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PUBLISHED: 5:25 PM on Wednesday, September 3, 2008
Adults can learn a lot from a 'Little'
Big Brothers Big Sisters program looking for more adults, youths
Feeling a little unhip and out of touch with pop culture? Are your video game skills limited to pong? Do you think Hogwarts is a porcine skin blemish?

Not to worry: little brothers and little sisters are here to help.

Most adults see the Big Brothers Big Sisters program as beneficial to just the children involved. Bob Coghill, director of recruitment of Big Brothers Big Sisters of Juneau, knows firsthand how much an adult can learn from children.


Karen Wright photo
  Bigs and Littles from Juneau enjoy a whale watching tour during a June event.
Coghill, 56, has worked with youths his entire career. It was because of his interaction with kids that he was first introduced to the Harry Potter series and developed an affinity for hip-hop music.

"I was on the school board in Fairbanks talking to a fifth grade class when I realized I was illiterate because I hadn't read Harry Potter," he said. "There's a lot you can learn from kids. They keep you alive and young."

Liz Kiehne-Perry, development director for Big Brothers Big Sisters of Juneau, said he relationship between "Bigs" and their "Littles" is mutually beneficial.

"Universally, (adults) say they get more out of the program," Kiehne-Perry said. "They can be a kid again and they enjoy watching their 'little' grow up."

Making the match

Hundreds of Littles (ages 6-17) in Southeast Alaska's Big Brothers Big Sisters program are waiting for a Big. Some children wait months, or even a year, before being matched with an adult.

But matching problems extend beyond not having enough adults. In some cases, Bigs are waiting for more children to join the program so they can be matched.

One of the problems often encountered, said Coghill, are stigmas attached to the children and the program. Some adults might assume all the children in the program come from a broken household or have behavioral issues. For the same reason some parents keep their children out of the program.

"That is a very common misconception," Coghill said. "What kid doesn't need an extra adult in their lives?"

Coghill said the program does have some at-risk children who require a special Big who knows how to work with children who have behavioral issues. The Big Brothers Big Sisters screening program is designed to match Bigs based on their experience working with children.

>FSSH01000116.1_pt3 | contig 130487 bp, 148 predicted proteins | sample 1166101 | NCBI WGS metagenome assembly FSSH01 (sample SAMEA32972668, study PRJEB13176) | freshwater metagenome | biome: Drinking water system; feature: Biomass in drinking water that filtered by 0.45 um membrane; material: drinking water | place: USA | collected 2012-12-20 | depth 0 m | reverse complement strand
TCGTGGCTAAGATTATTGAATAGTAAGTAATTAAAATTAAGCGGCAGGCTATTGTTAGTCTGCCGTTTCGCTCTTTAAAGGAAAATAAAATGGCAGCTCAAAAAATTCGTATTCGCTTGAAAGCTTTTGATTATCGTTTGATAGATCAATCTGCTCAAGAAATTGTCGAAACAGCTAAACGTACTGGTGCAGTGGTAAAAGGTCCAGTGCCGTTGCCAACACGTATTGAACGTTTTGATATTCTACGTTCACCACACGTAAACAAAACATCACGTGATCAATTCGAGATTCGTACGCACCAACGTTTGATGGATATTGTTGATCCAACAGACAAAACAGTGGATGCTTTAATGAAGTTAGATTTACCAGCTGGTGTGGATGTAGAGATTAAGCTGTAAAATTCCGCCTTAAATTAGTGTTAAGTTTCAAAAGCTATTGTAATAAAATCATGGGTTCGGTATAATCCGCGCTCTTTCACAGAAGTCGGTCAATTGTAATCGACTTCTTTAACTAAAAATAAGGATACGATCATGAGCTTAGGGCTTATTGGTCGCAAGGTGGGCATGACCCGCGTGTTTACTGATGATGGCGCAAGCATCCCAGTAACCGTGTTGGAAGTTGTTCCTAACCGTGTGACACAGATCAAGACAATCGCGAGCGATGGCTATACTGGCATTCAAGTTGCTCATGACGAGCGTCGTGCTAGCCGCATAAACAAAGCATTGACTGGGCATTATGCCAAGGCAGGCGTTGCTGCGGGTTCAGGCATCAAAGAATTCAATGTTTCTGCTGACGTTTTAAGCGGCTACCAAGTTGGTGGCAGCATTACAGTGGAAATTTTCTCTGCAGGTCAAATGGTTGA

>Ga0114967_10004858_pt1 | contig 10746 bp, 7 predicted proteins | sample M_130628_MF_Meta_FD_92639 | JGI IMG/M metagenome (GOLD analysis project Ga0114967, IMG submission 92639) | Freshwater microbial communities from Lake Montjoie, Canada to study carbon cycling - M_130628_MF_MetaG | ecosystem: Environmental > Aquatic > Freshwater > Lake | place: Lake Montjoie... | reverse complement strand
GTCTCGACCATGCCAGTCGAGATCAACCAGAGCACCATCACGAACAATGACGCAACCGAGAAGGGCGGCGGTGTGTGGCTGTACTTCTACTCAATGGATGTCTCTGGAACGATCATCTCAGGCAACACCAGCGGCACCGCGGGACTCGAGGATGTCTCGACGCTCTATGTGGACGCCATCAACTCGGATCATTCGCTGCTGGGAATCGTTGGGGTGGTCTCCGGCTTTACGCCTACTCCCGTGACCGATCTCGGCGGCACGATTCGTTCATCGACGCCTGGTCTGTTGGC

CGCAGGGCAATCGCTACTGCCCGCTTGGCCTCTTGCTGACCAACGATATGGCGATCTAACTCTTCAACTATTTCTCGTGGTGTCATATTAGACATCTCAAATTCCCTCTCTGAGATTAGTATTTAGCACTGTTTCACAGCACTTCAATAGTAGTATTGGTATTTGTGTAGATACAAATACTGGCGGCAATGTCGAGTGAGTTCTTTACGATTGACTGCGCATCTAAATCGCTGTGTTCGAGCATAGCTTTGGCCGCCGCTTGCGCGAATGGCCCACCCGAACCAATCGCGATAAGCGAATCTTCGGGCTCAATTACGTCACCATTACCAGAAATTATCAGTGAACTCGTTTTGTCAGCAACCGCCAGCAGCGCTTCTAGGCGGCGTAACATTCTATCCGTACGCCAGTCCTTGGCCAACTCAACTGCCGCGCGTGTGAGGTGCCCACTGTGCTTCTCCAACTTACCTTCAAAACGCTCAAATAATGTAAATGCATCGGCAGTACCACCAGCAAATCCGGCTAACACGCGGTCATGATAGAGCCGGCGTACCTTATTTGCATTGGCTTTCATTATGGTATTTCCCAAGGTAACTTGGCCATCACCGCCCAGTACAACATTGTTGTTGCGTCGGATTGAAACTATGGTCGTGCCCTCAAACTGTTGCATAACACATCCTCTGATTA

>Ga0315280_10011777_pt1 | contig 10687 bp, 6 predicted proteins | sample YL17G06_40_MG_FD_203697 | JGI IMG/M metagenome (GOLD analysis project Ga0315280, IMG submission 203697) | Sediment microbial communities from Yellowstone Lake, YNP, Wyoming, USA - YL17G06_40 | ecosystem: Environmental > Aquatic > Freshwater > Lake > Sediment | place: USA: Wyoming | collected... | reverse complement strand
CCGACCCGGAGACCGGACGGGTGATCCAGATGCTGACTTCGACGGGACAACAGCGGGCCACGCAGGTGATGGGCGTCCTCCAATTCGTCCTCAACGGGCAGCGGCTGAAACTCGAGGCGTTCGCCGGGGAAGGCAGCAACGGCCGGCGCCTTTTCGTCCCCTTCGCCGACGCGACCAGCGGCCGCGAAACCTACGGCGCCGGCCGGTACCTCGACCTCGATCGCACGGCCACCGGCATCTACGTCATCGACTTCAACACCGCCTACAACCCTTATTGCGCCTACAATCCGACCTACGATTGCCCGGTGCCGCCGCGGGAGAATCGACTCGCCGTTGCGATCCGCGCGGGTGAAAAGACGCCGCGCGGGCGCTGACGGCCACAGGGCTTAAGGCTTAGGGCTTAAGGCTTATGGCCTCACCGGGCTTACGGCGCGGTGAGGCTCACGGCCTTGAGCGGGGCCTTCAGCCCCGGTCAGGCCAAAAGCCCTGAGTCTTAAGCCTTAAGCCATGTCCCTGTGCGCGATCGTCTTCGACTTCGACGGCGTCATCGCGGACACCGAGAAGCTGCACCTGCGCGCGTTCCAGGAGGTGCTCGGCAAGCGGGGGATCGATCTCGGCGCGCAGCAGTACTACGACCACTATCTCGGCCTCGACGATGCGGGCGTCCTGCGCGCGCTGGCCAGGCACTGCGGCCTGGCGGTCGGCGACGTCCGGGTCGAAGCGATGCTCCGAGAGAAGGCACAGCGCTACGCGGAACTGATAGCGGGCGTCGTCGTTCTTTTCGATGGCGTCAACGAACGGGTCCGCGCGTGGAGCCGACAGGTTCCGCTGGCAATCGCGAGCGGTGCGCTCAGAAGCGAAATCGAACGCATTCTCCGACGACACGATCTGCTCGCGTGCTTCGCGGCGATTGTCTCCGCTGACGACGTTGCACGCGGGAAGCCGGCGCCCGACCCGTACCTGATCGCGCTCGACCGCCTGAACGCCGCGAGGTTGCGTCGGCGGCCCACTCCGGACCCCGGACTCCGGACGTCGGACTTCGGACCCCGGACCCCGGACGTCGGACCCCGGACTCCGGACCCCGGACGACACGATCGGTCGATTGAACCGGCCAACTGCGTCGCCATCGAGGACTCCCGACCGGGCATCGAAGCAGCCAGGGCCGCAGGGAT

Parental concerns range from fears a Big might supplant the parent to worries of having the child spending time with an unfamiliar adult, Kiehne-Perry said, adding that child safety is always the program's first priority.

For these reasons, Big Brothers Big Sisters has a lengthy screening process involving background checks and interviews, and protocols put in place outlining proper interaction.

Picking the program

Big Brothers Big Sisters turned 100 recently and has prospered in Alaska for 27 years. The number of youths served has increased from 96 in 2000 to nearly 700 in 2007.

Big Brothers Big Sisters has several programs available based on the amount of free time Bigs have to spend with their Little. The program has offices scattered throughout Southeast Alaska in Sitka, Ketchikan, Hoonah, Haines, Skagway, Yakutat and Juneau. The program's expectation is that Bigs and Littles be matched for at least one year.

In the Community Program, Bigs and Littles meet two to four times per month for a few hours per meeting. Events range from dinner and watching movies, to hiking and fishing.

Kiehne-Perry said Littles often take to the hobbies their Big enjoys, and vice-versa.

Another option is the School Program, where Bigs and Littles meet for an hour each week at the Littles elementary of middle school. Contact is limited during the summer when school is out.

To learn more about the Big Brothers Big Sisters program in your community and how to get involved visit www.bigbrothersbigsistersalaska.org.


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